6 figures that show the great impact of the pandemic in Latin America (and 2 good news despite the crisis)

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One in four people in Latin America has not been able to regain the job they had before the pandemic.

And about half of households have not managed to bring their total income back to the pre-pandemic level, despite the fiscal aid that has been given to the most vulnerable families, according to a joint investigation by the World Bank and the United Nations Program to Development (UNDP).

Although many of the region’s economies have started to reactivate after one of the worst crises in recent decades, Latin America has not yet managed to return to the situation in which it lived in 2019.

Now that many of the tax relief is coming to an end and an inflationary wave grows strongly that travels the world, families try to get ahead with the alternatives they have at hand.

“The covid-19 pandemic evidenced pre-existing inequalities in the region, where the most vulnerable groups and the poorest have been disproportionately affected,” said Luis Felipe López-Calva, UNDP regional director for Latin America and the Caribbean.

Here are 6 figures that show the impact of the crisis and two encouraging data amid the slow economic and social recovery in Latin America.

1. Employment

This is one of the most sensitive topics for families. Occupancy is still below pre-pandemic levels, but what is most disturbing is that the quality of available work has worsened.

27% of those who had a job before the pandemic are without work, according to data collected through telephone surveys carried out by international organizations until June of this year.

By country, the most critical cases are those of Haiti, Colombia and Panama.

2. Informal work

When comparing the situation that existed before the pandemic with what is happening today, employment decreased, informal work increased, and average weekly working hours decreased.

Many have left the workforce entirely and more than half of those who work are informally employed.

3. Income

About half of the households still do not recover the full income level they had before the pandemic. 48% of families report that they have had a reduction in their income during this crisis.

The most affected countries are Haiti, Colombia and Ecuador, while Argentina, El Salvador and Honduras have managed to get closer to the situation they had in 2019 with greater speed.

4. Food insecurity

During the pandemic, food insecurity practically doubled. 24% of households were left without food due to lack of money.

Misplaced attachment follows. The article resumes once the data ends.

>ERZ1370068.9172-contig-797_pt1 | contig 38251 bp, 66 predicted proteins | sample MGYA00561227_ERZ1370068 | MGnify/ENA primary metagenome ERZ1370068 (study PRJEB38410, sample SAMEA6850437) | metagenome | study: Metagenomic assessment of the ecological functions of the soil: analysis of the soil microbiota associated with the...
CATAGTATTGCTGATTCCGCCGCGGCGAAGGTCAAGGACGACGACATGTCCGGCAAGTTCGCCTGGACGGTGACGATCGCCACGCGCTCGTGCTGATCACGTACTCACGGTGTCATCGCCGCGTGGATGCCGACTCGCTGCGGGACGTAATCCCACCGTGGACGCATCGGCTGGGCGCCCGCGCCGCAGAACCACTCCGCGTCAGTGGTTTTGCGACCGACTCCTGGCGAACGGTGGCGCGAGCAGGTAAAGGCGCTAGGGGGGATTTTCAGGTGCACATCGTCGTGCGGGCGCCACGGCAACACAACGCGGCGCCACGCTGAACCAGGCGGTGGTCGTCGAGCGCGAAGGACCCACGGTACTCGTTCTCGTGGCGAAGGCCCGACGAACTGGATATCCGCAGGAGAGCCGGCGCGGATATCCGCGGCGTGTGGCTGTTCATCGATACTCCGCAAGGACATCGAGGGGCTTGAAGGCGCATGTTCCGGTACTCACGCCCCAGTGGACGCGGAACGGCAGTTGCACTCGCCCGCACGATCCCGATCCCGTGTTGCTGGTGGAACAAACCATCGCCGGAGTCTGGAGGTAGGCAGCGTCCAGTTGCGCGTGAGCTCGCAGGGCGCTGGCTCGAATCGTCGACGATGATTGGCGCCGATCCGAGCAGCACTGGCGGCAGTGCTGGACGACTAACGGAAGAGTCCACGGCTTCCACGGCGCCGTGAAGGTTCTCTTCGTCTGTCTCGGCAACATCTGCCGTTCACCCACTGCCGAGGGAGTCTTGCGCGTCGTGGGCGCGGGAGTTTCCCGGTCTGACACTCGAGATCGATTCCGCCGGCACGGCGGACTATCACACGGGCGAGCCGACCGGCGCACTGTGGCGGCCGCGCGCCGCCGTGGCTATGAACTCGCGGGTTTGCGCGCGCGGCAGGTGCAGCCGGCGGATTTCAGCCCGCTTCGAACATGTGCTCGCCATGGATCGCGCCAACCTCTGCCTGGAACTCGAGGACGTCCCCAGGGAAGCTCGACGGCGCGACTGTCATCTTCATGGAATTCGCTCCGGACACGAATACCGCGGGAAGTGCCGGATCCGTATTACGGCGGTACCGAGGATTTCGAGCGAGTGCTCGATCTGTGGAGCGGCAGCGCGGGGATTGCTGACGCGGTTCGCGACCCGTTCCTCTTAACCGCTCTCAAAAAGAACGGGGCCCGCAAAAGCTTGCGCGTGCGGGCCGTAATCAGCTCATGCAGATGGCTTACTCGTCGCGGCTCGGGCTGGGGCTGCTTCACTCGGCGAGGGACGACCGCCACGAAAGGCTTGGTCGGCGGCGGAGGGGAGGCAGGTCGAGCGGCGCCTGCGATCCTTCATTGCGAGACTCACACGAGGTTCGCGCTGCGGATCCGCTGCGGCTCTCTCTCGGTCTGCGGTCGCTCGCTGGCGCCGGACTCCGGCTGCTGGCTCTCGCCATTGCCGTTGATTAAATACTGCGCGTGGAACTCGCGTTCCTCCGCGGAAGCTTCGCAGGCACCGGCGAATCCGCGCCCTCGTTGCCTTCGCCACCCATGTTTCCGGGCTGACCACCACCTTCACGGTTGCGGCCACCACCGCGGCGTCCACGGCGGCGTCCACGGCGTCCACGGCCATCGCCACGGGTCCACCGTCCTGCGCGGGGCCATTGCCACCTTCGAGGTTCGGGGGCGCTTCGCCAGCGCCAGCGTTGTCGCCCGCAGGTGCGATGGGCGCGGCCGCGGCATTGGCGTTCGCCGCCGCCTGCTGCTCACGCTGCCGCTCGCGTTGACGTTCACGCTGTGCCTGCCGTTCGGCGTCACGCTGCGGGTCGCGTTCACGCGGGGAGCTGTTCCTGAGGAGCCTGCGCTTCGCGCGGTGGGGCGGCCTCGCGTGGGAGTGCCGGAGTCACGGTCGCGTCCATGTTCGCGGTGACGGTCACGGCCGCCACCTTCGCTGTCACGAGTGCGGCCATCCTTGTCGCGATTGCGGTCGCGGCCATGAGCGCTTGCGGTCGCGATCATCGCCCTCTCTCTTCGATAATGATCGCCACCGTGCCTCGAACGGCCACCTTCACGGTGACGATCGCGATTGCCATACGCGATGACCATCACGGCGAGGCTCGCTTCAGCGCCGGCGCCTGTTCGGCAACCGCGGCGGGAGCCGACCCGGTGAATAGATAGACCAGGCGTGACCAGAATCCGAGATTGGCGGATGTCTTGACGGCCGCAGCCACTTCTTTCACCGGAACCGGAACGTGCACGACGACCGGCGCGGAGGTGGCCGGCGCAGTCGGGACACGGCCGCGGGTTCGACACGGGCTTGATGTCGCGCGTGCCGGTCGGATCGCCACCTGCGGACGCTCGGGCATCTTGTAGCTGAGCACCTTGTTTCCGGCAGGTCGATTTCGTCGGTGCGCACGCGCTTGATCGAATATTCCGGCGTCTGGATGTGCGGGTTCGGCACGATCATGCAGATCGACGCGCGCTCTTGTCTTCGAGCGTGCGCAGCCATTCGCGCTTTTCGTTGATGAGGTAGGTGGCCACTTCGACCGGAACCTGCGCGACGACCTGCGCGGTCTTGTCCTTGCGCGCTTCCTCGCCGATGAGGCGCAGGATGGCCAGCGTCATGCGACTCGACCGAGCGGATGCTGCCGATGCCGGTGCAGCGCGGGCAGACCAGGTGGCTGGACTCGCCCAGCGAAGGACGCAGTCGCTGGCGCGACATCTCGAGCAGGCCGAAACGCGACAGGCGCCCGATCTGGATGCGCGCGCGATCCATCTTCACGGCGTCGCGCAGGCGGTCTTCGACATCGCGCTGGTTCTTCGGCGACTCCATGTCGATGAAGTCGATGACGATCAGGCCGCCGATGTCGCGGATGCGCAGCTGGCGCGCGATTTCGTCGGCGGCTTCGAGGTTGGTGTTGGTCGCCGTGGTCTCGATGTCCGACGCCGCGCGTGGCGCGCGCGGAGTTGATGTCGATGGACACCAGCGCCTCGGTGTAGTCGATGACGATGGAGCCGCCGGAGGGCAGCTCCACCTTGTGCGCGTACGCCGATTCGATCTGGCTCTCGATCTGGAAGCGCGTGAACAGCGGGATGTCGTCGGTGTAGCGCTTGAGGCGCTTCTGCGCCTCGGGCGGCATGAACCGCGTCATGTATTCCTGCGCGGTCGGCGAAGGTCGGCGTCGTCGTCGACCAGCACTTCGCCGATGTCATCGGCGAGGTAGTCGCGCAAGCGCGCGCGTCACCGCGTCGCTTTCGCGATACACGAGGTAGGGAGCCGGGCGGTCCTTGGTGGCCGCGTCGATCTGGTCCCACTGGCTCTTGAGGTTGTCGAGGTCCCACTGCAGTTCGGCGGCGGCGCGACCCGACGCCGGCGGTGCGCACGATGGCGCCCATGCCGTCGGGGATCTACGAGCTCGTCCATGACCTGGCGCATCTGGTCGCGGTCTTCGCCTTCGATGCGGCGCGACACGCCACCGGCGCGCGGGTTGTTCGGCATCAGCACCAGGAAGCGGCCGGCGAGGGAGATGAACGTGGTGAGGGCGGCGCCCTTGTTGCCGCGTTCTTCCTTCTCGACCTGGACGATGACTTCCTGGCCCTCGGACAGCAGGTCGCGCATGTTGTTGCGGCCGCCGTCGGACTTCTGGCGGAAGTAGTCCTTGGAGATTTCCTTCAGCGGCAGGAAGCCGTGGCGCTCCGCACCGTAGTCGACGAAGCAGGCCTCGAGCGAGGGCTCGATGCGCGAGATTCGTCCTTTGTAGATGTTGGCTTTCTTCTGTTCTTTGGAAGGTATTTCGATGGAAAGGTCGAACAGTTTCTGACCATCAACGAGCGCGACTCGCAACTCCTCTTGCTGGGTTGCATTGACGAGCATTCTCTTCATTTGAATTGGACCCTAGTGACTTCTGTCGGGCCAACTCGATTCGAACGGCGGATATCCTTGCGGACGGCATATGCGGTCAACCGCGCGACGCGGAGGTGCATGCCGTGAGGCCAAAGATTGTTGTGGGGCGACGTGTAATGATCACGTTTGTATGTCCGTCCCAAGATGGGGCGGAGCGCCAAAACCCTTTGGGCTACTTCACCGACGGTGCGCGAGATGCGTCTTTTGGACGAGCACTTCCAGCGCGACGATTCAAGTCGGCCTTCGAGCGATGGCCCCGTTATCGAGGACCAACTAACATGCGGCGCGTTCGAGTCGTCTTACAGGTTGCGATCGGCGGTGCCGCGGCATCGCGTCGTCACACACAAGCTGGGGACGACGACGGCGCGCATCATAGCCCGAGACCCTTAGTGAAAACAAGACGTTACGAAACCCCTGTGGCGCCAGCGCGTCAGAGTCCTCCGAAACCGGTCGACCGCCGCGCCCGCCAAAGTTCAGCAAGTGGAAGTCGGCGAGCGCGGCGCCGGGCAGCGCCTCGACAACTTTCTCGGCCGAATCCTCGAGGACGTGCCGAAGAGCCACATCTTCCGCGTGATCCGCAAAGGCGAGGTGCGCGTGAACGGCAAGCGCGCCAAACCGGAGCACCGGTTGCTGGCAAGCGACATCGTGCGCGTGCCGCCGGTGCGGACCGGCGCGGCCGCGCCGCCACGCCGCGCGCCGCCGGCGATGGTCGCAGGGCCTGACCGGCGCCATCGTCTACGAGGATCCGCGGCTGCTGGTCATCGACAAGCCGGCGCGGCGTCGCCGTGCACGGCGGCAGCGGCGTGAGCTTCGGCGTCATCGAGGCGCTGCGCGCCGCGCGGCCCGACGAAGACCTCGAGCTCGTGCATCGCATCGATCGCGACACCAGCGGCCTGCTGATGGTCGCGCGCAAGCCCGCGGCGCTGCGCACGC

And countries with the highest levels of inequality and poverty before the pandemic were the hardest hit by food shortages.

5. Education

The majority of children in the region participate in some type of educational activity, although the percentage varies substantially from country to country.

Countries like Chile and Peru have the highest levels of school participation, while Guyana, Guatemala and Belize are at the opposite extreme.

More than a year after the start of the pandemic, only a quarter of the students in the region attend school in person.

The countries where they least attend in person are Ecuador, Peru, Panama and Mexico.

6. Gap between men and women

Comparing people who had a job before the pandemic and who now do not have it, 18% of men have been affected by this situation, while 39% of women suffer this aftermath of the crisis.

That’s why researchers conclude that women are more than twice as likely as men to have lost their job. Worse yet: more than half left the workforce entirely.

The reasons? Mainly the care of others in the house and the unpaid domestic work.

Two more encouraging news

Although the general picture is usually quite bleak, there are at least two sectors where the traces of the pandemic have been less severe.

The access to health services it was reestablished in most countries. In fact, the percentage of households where one of its members could not access health services only reaches 3.5%, according to the responses of those surveyed.

This does not refer to the quality of the service received, but it is data that allows us to compare the level of access to health, which during the pandemic came to collapse in some cities and countries where many people lost their lives waiting for medical attention.

And one of the positive effects highlighted by the study researchers is that there was a large increase in the use of digital services and transactions since the beginning of the pandemic.

52% of those surveyed recognized an increase in the use of applications or web pages for transactions, while 49% indicated that they used mobile banking more.


BBC Mundo



Reference-www.prensalibre.com

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